One of the most central questions in calling Pastor Next is his character qualifications. This Sunday we will examine the qualities the Bible considers key characteristics of a pastor/elder. No one is perfect. If you look for shortcomings you’ll find them. Not every pastor is a straight A speaker, leader, shepherd. The Search team will ask every candidate in the final round, a series of behavioral questions that reveal whether or not they live their life in sync with the first Timothy 3 qualifications. I will reveal some similar questions I have used in the past as we move through first Timothy this Sunday morning. Clearly pastors must have higher standards because although pastors are flawed they do lead by example.
Every day we are surrounded by people who don’t have a personal relationship with Christ. Or perhaps we have connections with people who DO know Christ but (like all of us) they need to grow in their knowledge and understanding. That’s what discipleship is all about. But how do we do it? If we are to love God, love people, and make disciples, what does that look like? Join us this Sunday as we examine how relationships and being intentional with those God has placed in our lives can help take people on step closer to the cross.
The apostles and early Christians weren’t afraid to stand up to unjust policies in their culture. As a matter of fact you could say that their commitment to Christ and the resulting persecution inspired their worship. Their worship was centered on what God has done and what God can do. They saw God‘s hand in persecution and asked God for boldness in spite of the opposition. What’s the most difficult situation in which you find it difficult to share the gospel? How does your worship and your prayer life prepare you for what could be tougher days ahead for Christians? How is worship not something you go to but something you live? When was the last time you were empowered By the worship service to be bold in your witness? We will look at these and other worship considerations in our message on Sunday.
As we look at Psalm 119 there is so much. Reasons to thank God. Errors to avoid. Truth to believe. Sins to confess. Commands to obey. Attitudes to change. Promises to claim. Psalm 119 has changed lives. This Sunday let’s find out how and why.
Pretty much everyone knows the three ways that God answers prayer: yes, no, wait. What if there were four more ways that God answers prayer? Wouldn’t you be encouraged to see more of your prayers answered? Once you have daily answers to prayer you’ll be more excited about your prayer life. The purpose of prayer is that God‘s will be accomplished in each of our lives. What hinders prayer: sin, wrong motives, puny faith, lack of perseverance, stubbornness etc. We are all plagued by those deficits, but answered prayer will soon diminish our excuses for unanswered prayers.
What we think we own actually is on loan from God. We have what we have because God, the owner, has blessed us. What we do with our financial resources reveals what we believe about God. American entitlement is not a biblical value. If you are a good steward, God gives you all you need.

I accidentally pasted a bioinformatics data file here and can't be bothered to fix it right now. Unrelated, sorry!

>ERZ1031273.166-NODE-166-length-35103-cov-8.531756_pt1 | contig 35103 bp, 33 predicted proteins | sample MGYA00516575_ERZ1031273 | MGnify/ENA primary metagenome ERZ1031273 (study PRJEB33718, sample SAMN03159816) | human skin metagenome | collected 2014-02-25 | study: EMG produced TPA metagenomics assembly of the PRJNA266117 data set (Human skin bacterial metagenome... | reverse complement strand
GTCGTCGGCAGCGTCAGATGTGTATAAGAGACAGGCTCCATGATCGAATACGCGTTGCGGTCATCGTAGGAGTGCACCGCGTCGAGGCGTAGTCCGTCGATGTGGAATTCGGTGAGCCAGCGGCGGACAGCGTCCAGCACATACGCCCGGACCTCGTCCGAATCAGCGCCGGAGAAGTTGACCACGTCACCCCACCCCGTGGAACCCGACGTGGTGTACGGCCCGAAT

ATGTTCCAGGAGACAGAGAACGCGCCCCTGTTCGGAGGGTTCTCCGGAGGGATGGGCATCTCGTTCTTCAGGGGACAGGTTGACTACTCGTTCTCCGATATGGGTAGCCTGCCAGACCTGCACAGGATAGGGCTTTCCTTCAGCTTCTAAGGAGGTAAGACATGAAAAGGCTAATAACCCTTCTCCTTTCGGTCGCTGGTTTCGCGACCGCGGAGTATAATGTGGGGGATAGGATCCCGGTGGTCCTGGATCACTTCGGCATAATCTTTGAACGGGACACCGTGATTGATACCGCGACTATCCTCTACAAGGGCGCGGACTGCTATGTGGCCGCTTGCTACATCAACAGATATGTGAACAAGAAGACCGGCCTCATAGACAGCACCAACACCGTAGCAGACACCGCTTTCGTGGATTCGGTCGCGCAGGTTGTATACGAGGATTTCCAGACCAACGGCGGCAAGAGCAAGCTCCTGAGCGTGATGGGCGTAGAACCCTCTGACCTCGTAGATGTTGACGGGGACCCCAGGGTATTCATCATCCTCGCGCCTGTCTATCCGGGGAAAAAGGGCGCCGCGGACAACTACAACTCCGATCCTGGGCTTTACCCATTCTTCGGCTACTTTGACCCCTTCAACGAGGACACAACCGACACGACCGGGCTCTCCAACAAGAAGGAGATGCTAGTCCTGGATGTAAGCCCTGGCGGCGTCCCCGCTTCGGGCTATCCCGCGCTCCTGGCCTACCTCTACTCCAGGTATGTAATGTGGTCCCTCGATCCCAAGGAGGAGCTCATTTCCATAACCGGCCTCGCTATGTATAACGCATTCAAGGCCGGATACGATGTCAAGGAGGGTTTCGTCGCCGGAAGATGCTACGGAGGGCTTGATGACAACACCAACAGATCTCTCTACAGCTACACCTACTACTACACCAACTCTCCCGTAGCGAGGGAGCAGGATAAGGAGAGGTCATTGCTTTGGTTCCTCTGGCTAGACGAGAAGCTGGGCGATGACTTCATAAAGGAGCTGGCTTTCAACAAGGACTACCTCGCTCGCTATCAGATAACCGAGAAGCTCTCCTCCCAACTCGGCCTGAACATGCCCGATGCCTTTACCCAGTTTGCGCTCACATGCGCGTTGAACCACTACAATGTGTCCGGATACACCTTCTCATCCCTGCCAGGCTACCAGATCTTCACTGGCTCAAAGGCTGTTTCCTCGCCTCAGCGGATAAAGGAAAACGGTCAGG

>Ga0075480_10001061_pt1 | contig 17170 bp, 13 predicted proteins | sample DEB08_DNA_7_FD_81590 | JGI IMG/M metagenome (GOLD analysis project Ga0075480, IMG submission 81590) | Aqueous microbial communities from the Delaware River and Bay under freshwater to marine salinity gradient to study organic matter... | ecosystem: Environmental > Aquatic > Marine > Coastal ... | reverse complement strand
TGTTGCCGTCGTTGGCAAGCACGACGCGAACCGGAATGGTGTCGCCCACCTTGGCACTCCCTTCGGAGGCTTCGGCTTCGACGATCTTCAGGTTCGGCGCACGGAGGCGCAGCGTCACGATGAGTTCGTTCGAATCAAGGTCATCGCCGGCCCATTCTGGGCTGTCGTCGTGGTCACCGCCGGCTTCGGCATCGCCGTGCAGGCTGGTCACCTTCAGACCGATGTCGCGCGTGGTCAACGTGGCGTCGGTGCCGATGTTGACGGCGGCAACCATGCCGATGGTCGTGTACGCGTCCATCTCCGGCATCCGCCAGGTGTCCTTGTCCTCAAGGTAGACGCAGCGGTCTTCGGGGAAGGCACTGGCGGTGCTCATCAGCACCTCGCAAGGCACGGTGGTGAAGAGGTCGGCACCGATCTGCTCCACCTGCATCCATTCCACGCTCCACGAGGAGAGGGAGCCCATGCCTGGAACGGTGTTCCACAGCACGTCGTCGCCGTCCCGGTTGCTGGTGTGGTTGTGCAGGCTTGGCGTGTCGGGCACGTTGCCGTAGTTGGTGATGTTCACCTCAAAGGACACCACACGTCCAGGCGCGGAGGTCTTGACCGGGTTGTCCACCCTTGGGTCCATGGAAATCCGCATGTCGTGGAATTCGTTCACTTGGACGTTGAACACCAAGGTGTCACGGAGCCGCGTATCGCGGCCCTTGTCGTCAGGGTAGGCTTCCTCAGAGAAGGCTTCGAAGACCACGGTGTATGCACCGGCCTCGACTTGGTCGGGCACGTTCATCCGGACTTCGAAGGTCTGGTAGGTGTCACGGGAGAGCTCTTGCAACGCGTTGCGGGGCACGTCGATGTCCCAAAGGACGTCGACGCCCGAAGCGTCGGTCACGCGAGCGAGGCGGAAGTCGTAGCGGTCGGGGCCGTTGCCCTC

Is Laurelwood a friendly church or a church in which people can find friends? When our guests show up, especially the ones looking for a new church home, they are looking for someone to take a personal interest in them. Take them out for lunch, meet during the week for a coffee, even invite them into your home for a meal. Inviting them to your home Bible study group as another option. The problem is we are so connected to our current friends, we don’t make room for new friends. Can we create a fellowship in which people looking for friends can find them? It’s not easy. But if we’re going to have an impact in East Vancouver, we need to have people who are dedicated to making new friends. I hope you’ll consider being one of those people.
When it comes to sharing our faith, we all could use some improvement. To solve a problem you have to know the causes before you give solutions. When I think of my own evangelism hesitancy I think of: fear, hypocrisy, they may ask questions I don’t know the answer to, if I push too hard I could lose the friendship, lazy, I have offended people when I have witnessed before, I don’t want to turn them off to future presentations of the gospel, etc. So this Sunday I’m going to try to address some of those fears so that we might be better equipped to help people find and follow Jesus.
One thing is for certain, we have to deal with sin. First John chapter 1 tells you how. If you fail to deal with sin there are several negative consequences: not feeling forgiven, guilt, doubt, blame, and denial. The presence of these feelings indicates that sin has not really been dealt with according to the principles of first John chapter 1. I’d like to know who said this and if you know let me know, "Sin will take you farther than you want to go, keep you there longer than you want to stay and cost you more than you want to pay." Let’s confront sin this Sunday and put those debilitating feelings behind us.
Wisdom requires change in some areas and not in others You need wisdom to know when not to change 1 Corinthians 9:20, 21a You need wisdom to know when change is needed Acts 13:14, 44, 46 You need wisdom to know why change is needed 1 Corinthians 9:21b You need reasons to change 1 Corinthians 9:22 Y …
When we think about an opportunity to serve Jesus, we wonder whether or not we have the right stuff to accomplish what is required. This very often comes from the fact that we are skill oriented rather than asking the question: can I trust God to supply his strength through me. This one thing I know: God is able to do exceedingly abundantly above all we ask or think. True. But how do we link into his power? That’s the sermon for this coming Sunday.